2014: A Terrible Year for Film

Its difficult to describe just how bad a year 2014 has been for film. If there’s perhaps one thing which sums up this abysmal year, its that Transformers: Age of Extinction currently squeaks into my Top 10 of the year. No, I don’t think Transformers is a particularly good or even competent movie, but its, sadly, more interesting than the rest of what I’ve seen. Even – if I dare suggest it – more thought provoking.

For the past four years, I’ve averaged about 70 movies in theaters a year. This year, I’m on track to top out around 45, a reflection of how lackluster the films and my subsequent interest have been. Out of the 38 movies I’ve seen so far, I enjoyed seven and thought another six were passable. When I complained to a friend about how terrible a year this has been, he suggested that maybe I’m becoming a curmudgeon. But no, I’m not enjoying movies any less – I’m enjoying movies from 2014 less. I’m still enjoying the movies I rent, catch on TV and pull from my DVD backlog. Just not the 2014 ones.

Yet its not as if 2014 is an anomaly; rather, a continuation of a trend. Each of the last four years I’ve found a little worse than its predecessor, and its all come crashing down in 2014. Art goes through trends, and I think what we’re seeing is the culmination of the latest: the “Nothing Movie.” The “Nothing Movie” has nothing to say, no reason to exist, nothing memorable or thought-provoking or innovative about it. At best, it will result in a couple good GIFs.

I blame it on Marvel (the film studio division). Bloated, superficial blockbusters aren’t anything new, but there was always an attempt to bring something distinctive to the table, to imbue the films with at least some token nod to “meaning” or “purpose”. Iron Man was a Trojan horse, which showed that soulless, made-by-committee movies could not only make money but win accolades from fans and critics alike. Old blockbusters, like Spiderman or even Transformers, were always distinct regardless of merit, imbued with their director’s unique visions. Say what you want about Transformers, its Michael Bay through and through. Can something similar be said of Thor 2, or Dawn of the Planet of the Apes or even something like Boyhood, which employs incredibly innovative filmmaking to present the bland and inoffensive.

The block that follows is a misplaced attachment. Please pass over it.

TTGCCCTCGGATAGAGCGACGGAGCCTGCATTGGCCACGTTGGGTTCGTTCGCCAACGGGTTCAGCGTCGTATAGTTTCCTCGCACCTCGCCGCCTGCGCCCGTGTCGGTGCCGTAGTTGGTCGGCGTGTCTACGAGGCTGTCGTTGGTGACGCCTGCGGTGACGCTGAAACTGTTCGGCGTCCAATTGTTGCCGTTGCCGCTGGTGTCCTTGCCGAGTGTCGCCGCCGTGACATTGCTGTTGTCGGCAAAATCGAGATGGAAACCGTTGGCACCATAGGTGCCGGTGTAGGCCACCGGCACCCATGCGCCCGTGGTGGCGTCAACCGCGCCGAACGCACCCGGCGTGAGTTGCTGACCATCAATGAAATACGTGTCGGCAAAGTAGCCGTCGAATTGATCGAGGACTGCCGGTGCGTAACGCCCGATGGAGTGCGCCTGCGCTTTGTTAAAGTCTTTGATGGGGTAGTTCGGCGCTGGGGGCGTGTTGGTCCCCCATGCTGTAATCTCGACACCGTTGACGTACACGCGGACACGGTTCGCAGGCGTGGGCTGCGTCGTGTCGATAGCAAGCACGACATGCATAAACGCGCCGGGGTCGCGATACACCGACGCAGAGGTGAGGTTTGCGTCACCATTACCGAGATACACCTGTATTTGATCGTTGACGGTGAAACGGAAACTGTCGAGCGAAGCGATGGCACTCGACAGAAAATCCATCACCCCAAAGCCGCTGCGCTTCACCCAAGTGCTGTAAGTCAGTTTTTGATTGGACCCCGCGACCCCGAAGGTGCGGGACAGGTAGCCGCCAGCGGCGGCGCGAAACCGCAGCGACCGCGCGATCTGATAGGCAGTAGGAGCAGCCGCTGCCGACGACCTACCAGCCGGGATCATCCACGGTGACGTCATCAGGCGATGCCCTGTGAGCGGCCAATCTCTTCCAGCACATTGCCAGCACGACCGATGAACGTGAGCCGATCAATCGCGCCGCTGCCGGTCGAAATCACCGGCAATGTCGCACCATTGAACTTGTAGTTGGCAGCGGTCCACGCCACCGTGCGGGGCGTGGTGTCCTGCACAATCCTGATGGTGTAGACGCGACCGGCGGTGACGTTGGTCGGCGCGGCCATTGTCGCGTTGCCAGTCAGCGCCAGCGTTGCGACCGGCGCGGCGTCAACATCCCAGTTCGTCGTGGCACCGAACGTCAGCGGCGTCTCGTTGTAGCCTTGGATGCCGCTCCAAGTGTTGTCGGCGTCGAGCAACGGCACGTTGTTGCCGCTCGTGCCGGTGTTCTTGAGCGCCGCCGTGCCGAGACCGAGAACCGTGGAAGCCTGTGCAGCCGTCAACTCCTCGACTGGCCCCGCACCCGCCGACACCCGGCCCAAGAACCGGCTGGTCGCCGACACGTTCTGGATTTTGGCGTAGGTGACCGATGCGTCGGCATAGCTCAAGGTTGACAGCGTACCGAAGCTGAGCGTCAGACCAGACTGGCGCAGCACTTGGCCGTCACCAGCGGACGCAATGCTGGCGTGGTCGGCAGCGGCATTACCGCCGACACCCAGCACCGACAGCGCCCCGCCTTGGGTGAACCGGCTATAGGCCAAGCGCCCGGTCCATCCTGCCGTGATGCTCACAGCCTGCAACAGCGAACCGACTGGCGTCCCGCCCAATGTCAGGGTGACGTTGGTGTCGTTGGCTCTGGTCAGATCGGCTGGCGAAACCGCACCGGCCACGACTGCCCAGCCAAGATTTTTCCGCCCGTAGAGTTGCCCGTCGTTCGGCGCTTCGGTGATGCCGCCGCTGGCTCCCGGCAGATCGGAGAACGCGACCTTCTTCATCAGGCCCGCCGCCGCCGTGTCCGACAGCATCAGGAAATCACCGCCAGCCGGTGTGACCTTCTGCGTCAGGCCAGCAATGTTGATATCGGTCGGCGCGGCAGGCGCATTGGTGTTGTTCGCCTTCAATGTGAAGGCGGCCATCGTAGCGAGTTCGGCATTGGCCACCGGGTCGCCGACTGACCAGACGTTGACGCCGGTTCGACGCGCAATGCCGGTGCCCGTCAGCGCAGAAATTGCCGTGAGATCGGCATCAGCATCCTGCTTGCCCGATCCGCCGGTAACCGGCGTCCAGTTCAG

When Bryan Singer released the first two X-Men movies back in the late ’90s, they were more than superhero movies. There was action and mutants and big showdowns atop the Statue of Liberty, but there was also an examination of discrimination and social isolation, with the plight of mutants as analogous to that of minorities. X-Men was as much about society as it was about spectacle, and there were as many character moments as there were action sequences. Bryan Singer’s return to the X-Men franchise, with this year’s X-Men: Days of Future Past, is almost a feature-length action sequence, packed with special effects, time travel, slow-mo scenes and whatever other cool set-piece could be squeezed in. About the only thing it doesn’t have is a memorable moment, a moment that provokes thought or emotion beyond “That looks cool!” Yet, X-Men: Days of Future Past has been praised as the best in the series. It has a 92% approval on Rotten Tomatoes among all critics; among top critics, 94%.

Dawn of the Planet of the Apes is another widely praised 2014 blockbuster. With a 91% approval among critics, its one of the best-reviewed films of the year. Its the sequel to Rise of the Planet of the Apes, a summer blockbuster which had all of one action sequence, instead choosing to focus on a monkey’s psychological progression from innocent, na├»ve youth to Machiavellian mastermind. This year, Dawn of the Planet of the Apes featured a monkey riding a horse wielding dual machine guns akimbo.

If it was just the blockbusters, that would be one thing, but its the independents, the auteur films, the foreign movies too. The supposed instant-classic Boyhood is an immaculately constructed movie, but what does it have to say? It was filmed over the course of 12 years and is immersive like very few films can ever hope to be, but for what purpose? It presents blandness and banality as profundity.

Most saddening for me isn’t that these movies are being made, but that they are being celebrated, praised, touted as important. Where are the films taking real chances, making claims, trying something new? Opinions are subjective, and I’d never dare claim any individual is wrong for theirs, but collectively there has been a sad shift towards rewarding the mediocre and manufactured. Me? I’ve more respect for a crap film that stakes a claim, that takes a chance or two. Transformers: Age of Extinction is stupid, but its bold in its stupidity, at the very least. Its bold in the vision it presents, bold in the brazenness of its product placement and cultural stereotypes, and there’s something admirable in that.

Art goes through cycles, and this is only the latest. If meaning isn’t being found at the cinema, its only taking a break. Lets just hope we don’t have to wait too long for its return.

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